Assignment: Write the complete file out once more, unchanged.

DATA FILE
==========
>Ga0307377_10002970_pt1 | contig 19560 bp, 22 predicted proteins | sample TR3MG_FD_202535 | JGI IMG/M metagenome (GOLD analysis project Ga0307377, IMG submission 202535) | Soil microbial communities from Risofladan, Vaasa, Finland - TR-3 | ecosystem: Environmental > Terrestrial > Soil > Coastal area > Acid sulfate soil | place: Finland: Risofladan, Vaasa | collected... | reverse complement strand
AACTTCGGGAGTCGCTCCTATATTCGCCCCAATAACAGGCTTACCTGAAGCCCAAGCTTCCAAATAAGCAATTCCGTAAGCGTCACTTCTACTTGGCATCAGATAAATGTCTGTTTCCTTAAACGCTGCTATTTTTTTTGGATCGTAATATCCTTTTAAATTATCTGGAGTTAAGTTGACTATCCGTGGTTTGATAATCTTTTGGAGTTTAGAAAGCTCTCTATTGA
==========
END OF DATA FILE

>Ga0307377_10002970_pt1 | contig 19560 bp, 22 predicted proteins | sample TR3MG_FD_202535 | JGI IMG/M metagenome (GOLD analysis project Ga0307377, IMG submission 202535) | Soil microbial communities from Risofladan, Vaasa, Finland - TR-3 | ecosystem: Environmental > Terrestrial > Soil > Coastal area > Acid sulfate soil | place: Finland: Risofladan, Vaasa | collected... | reverse complement strand
AACTTCGGGAGTCGCTCCTATATTCGCCCCAATAACAGGCTTACCTGAAGCCCAAGCTTCCAAATAAGCAATTCCGTAAGCGTCACTTCTACTTGGCATCAGATAAATGTCTGTTTCCTTAAACGCTGCTATTTTTTTTGGATCGTAATATCCTTTTAAATTATCTGGAGTTAAGTTGACTATCCGTGGTTTGATAATCTTTTGGAGTTTAGAAAGCTCTCTATTGA